Hamas preparing negotiation team to swap prisoners for soldiers' bodies

The terror group said that the delegation will include the same officials who took part in the Gilad Schalit deal.

July 12, 2015 11:03
1 minute read.

Gazans celebrate the 27th anniversary of Hamas' founding, Debmer 14, 2014. (photo credit: REUTERS)

Hamas is putting together a delegation to negotiate for the release of prisoners in Israeli jails in exchange for returning the bodies of IDF soldiers Staff Sergeant Oron Shaul and 2nd Lt. Hadar Goldin to Israel, according to the London-based Arabic language Rai el-Youm newspaper.

According to the report, the new negotiation team will include high-ranking political and military figures in Hamas that took part in the negotiations for Gilad Schalit. The names of the figures who will participate were not yet published.

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An official also said that Hamas is preparing a plan that will take into consideration Israel's demands. Furthermore, the official said that negotiations are expected to take a long time.
Security analyst Yossi Melman discusses missing Israelis in Gaza

Hamas said on Thursday that it would provide information about the two missing Israelis in the Gaza Strip only if Palestinians who were rearrested after being released in the Schalit prisoner swap were freed.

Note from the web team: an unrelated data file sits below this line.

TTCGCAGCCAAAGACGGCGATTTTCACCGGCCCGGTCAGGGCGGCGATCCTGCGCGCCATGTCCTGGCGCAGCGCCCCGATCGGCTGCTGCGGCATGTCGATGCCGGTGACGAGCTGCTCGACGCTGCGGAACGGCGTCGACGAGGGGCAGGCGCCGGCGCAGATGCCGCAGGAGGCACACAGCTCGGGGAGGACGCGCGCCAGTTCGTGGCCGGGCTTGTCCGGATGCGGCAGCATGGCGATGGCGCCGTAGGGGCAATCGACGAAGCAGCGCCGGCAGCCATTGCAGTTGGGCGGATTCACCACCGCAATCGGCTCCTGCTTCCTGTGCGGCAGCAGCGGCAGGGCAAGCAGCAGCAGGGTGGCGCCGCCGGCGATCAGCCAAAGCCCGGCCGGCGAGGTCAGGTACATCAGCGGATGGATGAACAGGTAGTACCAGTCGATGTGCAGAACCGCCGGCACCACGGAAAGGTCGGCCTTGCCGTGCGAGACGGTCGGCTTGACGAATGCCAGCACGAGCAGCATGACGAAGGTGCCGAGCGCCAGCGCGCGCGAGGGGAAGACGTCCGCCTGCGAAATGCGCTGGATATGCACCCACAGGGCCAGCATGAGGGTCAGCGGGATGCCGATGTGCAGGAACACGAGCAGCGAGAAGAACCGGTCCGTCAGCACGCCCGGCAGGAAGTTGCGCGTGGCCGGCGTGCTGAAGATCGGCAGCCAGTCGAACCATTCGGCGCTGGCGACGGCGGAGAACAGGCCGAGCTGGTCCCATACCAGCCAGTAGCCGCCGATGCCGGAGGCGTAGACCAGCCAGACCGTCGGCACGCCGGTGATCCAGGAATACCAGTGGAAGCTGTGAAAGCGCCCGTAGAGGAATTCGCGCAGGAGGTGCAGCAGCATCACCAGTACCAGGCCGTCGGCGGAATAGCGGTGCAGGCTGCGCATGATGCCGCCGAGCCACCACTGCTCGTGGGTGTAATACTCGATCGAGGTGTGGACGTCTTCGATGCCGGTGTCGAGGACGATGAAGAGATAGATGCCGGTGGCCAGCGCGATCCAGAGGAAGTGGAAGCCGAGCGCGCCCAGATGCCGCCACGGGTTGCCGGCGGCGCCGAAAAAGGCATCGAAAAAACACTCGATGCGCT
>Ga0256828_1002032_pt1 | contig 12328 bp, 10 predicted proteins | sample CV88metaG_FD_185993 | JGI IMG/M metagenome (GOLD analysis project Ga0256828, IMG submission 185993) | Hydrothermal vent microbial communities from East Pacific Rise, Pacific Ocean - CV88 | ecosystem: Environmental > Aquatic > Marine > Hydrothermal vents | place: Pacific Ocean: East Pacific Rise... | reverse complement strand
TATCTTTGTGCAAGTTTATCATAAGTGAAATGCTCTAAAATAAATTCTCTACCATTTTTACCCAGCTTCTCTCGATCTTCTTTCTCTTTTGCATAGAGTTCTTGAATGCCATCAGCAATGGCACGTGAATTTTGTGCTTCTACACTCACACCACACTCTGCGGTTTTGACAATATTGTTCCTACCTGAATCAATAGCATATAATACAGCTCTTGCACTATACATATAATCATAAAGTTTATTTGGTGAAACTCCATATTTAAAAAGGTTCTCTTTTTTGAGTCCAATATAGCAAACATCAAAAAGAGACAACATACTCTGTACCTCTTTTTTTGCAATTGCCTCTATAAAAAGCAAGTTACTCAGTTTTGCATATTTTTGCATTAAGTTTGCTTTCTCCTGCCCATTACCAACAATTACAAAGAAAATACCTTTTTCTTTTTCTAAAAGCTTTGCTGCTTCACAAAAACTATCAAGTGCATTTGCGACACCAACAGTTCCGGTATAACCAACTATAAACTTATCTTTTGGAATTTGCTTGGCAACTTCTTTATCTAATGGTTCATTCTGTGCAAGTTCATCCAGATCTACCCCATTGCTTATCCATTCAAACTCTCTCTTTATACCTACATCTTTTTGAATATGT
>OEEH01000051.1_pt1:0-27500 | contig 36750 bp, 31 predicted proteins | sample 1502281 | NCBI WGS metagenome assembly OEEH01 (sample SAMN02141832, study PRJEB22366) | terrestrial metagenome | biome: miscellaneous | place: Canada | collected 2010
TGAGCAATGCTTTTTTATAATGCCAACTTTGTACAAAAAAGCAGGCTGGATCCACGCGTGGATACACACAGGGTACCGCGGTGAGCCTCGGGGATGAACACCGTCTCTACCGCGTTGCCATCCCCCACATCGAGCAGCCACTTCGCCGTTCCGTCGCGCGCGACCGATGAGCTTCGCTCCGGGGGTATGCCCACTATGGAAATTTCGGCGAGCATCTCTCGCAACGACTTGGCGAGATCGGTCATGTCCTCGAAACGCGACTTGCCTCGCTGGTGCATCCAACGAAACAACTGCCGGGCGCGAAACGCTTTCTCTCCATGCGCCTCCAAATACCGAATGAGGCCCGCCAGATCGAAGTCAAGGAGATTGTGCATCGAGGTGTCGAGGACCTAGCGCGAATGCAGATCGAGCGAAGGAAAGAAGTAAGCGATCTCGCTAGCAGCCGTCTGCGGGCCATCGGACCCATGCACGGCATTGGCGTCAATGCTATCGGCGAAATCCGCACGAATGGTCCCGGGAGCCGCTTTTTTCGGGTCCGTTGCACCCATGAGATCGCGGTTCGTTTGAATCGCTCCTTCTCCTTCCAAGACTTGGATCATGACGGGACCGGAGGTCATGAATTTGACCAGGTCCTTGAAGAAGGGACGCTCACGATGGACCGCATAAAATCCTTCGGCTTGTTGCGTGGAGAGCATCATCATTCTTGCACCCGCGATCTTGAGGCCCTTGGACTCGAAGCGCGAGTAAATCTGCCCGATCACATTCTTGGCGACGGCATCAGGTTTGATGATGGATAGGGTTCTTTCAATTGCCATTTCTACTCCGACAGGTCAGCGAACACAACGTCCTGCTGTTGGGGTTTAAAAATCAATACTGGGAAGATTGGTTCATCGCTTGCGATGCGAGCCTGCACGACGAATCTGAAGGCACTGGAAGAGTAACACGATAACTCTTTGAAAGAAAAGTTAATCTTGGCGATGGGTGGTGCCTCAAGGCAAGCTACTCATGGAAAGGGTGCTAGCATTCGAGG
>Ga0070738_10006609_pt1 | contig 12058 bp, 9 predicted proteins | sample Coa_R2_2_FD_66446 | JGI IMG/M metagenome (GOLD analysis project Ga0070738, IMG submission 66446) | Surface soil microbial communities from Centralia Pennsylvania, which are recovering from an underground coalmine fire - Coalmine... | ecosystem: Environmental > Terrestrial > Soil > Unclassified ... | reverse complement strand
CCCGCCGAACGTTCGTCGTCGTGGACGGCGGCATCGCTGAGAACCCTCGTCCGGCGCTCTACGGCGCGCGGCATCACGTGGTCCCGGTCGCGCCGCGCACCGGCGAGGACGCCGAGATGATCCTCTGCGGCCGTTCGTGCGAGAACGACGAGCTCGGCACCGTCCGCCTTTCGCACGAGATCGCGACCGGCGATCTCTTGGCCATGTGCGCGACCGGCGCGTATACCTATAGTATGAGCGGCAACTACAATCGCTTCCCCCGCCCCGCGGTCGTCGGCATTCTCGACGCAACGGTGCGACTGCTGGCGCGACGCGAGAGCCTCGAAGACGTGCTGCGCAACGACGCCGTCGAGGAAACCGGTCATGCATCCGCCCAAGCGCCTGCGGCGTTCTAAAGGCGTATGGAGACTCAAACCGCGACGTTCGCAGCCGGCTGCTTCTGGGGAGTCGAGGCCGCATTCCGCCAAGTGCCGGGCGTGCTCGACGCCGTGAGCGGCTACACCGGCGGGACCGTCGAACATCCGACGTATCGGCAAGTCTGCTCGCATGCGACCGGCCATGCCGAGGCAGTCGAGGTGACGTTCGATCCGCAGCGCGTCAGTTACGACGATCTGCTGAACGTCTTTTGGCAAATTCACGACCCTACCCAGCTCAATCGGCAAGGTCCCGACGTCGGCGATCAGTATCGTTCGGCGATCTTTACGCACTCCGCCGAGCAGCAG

“If Israel makes a gesture of goodwill and releases those arrested again after they were released in the Schalit deal, Hamas would also make a gesture of goodwill,” and would reveal details on possible prisoners it holds captive, Sheikh Hassan Yousef, a senior Hamas official in the West Bank, told Israel Radio.

On November 3, the Knesset passed a law to prevent some murderers from being released in diplomatic negotiations. The legislation proposed by MKs Ayelet Shaked (Bayit Yehudi) and David Tzur (Hatnua) added another level of punishment beyond life in prison, which judges can choose in rulings on especially harsh murder cases, like terrorist attacks or murder of children.

In such a case, the murderer would never be able to be released as part of diplomatic negotiations and cannot be let out on parole until having served at least a 40-year sentence. However, the law does not apply to current prisoners; rather, it can be used in future court rulings.

Khaled Abu Toameh and Lahav Harkov contributed to this report.

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